Tech companies like Snapchat and Skype’s owner Microsoft are failing to adopt basic privacy protections on their instant messaging services, putting users’ human rights at risk, Amnesty International said today.
The organization’s new ‘Message Privacy Ranking’ assesses the 11 companies with the most popular messaging apps on the way they use encryption to protect users’ privacy and freedom of expression across their messaging apps.
If you think instant messaging services are private, you are in for a big surprise. The reality is that our communications are under constant threat from cybercriminals and spying by state authorities.Sherif Elsayed-Ali, Head of Amnesty International's Technology and Human Rights Team
“If you think instant messaging services are private, you are in for a big surprise. The reality is that our communications are under constant threat from cybercriminals and spying by state authorities. Young people, the most prolific sharers of personal details and photos over apps like Snapchat, are especially at risk,” said Sherif Elsayed-Ali, Head of Amnesty International’s Technology and Human Rights Team.
Amnesty International has highlighted end-to end encryption, a way of scrambling data so that only the sender and recipient can see it, as a minimum requirement for technology companies to ensure that private information in messaging apps stays private. The companies that ranked lowest on the scorecard do not have adequate levels of encryption in place on their messaging apps.
“It is up to tech firms to respond to well-known threats to their users’ privacy and freedom of expression, yet many companies are falling at the first hurdle by failing to provide an adequate level of encryption. Millions of people are using messaging apps that deny them even the most basic privacy protection,” said Sherif Elsayed-Ali.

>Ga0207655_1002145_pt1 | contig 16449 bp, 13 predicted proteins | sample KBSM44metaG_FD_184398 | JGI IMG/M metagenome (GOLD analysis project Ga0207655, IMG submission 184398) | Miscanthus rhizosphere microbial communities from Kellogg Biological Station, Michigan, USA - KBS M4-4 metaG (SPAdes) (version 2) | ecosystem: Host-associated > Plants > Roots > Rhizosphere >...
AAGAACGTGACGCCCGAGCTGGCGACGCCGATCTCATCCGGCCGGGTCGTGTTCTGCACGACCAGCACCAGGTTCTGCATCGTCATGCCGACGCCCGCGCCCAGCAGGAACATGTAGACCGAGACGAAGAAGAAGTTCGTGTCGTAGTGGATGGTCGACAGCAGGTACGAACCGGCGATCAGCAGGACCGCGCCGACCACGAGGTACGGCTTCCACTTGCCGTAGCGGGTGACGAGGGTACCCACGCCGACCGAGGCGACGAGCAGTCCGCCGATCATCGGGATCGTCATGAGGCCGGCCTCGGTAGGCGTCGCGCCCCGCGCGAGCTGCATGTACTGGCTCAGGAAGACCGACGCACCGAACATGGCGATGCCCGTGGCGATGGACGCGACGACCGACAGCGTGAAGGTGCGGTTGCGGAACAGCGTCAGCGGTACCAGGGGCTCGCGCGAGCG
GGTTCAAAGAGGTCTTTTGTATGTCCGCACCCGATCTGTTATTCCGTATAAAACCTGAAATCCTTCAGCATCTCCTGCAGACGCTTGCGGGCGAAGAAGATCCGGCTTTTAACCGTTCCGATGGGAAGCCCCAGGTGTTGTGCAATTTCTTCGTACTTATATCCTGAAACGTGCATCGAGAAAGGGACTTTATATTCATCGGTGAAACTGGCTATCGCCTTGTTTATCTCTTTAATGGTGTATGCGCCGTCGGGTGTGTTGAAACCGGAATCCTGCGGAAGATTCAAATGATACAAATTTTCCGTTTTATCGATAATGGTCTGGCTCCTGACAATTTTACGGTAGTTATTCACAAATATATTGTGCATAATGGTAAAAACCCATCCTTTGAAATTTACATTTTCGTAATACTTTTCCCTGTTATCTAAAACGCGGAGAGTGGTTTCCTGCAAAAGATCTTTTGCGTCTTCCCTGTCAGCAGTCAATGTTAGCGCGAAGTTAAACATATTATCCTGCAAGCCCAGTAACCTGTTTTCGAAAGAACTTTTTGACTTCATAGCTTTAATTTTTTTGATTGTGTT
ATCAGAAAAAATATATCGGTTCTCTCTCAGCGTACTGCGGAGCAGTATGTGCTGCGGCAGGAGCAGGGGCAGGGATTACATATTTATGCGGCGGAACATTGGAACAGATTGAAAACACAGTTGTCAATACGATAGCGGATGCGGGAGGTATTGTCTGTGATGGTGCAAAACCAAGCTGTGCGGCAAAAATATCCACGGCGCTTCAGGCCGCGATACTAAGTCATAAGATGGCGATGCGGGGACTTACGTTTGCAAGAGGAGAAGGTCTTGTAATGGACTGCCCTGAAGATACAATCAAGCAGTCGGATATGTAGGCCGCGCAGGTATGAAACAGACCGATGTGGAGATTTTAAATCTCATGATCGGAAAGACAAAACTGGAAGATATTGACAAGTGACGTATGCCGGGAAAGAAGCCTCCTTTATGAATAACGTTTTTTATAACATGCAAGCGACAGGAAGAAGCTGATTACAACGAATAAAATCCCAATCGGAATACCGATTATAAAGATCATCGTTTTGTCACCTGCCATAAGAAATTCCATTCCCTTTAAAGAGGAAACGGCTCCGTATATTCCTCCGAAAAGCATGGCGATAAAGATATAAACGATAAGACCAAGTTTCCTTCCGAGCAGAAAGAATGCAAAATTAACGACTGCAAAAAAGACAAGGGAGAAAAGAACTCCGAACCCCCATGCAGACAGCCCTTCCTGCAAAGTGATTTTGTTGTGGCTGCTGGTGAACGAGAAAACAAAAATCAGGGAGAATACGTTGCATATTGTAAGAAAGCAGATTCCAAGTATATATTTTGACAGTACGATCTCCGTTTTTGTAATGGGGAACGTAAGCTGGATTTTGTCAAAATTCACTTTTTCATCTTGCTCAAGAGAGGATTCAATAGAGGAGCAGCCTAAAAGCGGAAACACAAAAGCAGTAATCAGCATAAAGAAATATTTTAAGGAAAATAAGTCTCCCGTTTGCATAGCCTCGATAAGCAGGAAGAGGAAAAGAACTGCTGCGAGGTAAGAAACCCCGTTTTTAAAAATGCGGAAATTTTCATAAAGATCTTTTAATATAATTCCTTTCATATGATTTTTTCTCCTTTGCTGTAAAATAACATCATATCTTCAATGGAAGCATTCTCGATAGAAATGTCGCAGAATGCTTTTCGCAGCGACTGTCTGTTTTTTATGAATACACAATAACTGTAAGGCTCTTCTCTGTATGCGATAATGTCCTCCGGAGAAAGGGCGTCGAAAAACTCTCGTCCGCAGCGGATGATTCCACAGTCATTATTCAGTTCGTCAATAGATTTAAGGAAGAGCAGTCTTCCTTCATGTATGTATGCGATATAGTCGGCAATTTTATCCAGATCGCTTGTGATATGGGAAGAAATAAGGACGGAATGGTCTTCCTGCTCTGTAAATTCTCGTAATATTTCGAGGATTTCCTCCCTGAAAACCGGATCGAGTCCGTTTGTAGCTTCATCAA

Amnesty International’s ‘Message Privacy Ranking’ ranks technology companies on a scale of one to 100 based on how well they do five things:
- Recognize online threats to their users’ privacy and freedom of expression
- Apply end-to-end encryption as a default
- Make users aware of threats to their rights, and the level of encryption in place
- Disclose details of government requests to the company for user data, and how they respond
- Publish technical details of their encryption systems
Tencent, Blackberry and Snapchat score less than 30/100
Chinese firm Tencent came bottom, scoring zero out of 100, ranked as the company taking least action on messaging privacy, and the least transparent. It was followed by Blackberry and Snapchat scoring 20 and 26 respectively. Despite Microsoft’s strong policy commitment to human rights, it is still using a weak form of encryption on Skype, scoring 40 and leaving it four places from the bottom. None of these companies provide end-to-end encryption of their users’ communications.
Snapchat, a US-based company used by more than 100 million people every day, also scored badly. Although it has a strong policy commitment towards privacy, in practice it does not do enough to protect its users’ privacy. It does not deploy end-to-end encryption, for example, and is not transparent in informing users about the threats to their human rights or its use of encryption.
Facebook, Apple lead the way
No company provides watertight privacy, but Facebook, whose apps Facebook Messenger and WhatsApp together have 2 billion users, has the highest score with 73 out of 100. Facebook is doing the most out of the 11 companies assessed to use encryption to respond to human rights threats, and is most transparent about the action it’s taking.